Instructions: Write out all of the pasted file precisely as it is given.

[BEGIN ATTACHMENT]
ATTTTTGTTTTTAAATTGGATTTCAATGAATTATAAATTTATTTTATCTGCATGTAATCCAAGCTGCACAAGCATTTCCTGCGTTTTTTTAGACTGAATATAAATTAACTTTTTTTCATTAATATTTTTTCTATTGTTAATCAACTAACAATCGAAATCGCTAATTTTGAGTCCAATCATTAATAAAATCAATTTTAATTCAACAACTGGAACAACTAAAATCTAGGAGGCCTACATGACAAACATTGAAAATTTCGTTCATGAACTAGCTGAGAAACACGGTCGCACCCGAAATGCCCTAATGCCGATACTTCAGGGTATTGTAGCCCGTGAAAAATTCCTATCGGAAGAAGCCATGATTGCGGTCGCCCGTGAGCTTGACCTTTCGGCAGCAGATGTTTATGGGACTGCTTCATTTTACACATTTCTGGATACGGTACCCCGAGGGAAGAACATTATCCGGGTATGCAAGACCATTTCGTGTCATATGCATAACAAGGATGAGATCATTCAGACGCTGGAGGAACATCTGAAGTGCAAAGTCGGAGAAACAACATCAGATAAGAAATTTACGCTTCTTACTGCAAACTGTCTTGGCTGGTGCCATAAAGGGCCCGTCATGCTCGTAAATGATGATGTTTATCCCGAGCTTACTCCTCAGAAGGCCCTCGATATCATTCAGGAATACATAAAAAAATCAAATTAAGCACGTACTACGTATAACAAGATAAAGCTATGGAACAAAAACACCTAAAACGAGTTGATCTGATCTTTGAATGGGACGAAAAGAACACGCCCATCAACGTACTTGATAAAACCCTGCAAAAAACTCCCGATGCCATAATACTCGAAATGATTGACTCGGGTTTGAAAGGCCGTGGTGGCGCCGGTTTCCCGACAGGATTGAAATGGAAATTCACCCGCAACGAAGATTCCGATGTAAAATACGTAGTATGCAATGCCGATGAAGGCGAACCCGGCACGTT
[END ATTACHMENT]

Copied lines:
ATTTTTGTTTTTAAATTGGATTTCAATGAATTATAAATTTATTTTATCTGCATGTAATCCAAGCTGCACAAGCATTTCCTGCGTTTTTTTAGACTGAATATAAATTAACTTTTTTTCATTAATATTTTTTCTATTGTTAATCAACTAACAATCGAAATCGCTAATTTTGAGTCCAATCATTAATAAAATCAATTTTAATTCAACAACTGGAACAACTAAAATCTAGGAGGCCTACATGACAAACATTGAAAATTTCGTTCATGAACTAGCTGAGAAACACGGTCGCACCCGAAATGCCCTAATGCCGATACTTCAGGGTATTGTAGCCCGTGAAAAATTCCTATCGGAAGAAGCCATGATTGCGGTCGCCCGTGAGCTTGACCTTTCGGCAGCAGATGTTTATGGGACTGCTTCATTTTACACATTTCTGGATACGGTACCCCGAGGGAAGAACATTATCCGGGTATGCAAGACCATTTCGTGTCATATGCATAACAAGGATGAGATCATTCAGACGCTGGAGGAACATCTGAAGTGCAAAGTCGGAGAAACAACATCAGATAAGAAATTTACGCTTCTTACTGCAAACTGTCTTGGCTGGTGCCATAAAGGGCCCGTCATGCTCGTAAATGATGATGTTTATCCCGAGCTTACTCCTCAGAAGGCCCTCGATATCATTCAGGAATACATAAAAAAATCAAATTAAGCACGTACTACGTATAACAAGATAAAGCTATGGAACAAAAACACCTAAAACGAGTTGATCTGATCTTTGAATGGGACGAAAAGAACACGCCCATCAACGTACTTGATAAAACCCTGCAAAAAACTCCCGATGCCATAATACTCGAAATGATTGACTCGGGTTTGAAAGGCCGTGGTGGCGCCGGTTTCCCGACAGGATTGAAATGGAAATTCACCCGCAACGAAGATTCCGATGTAAAATACGTAGTATGCAATGCCGATGAAGGCGAACCCGGCACGTT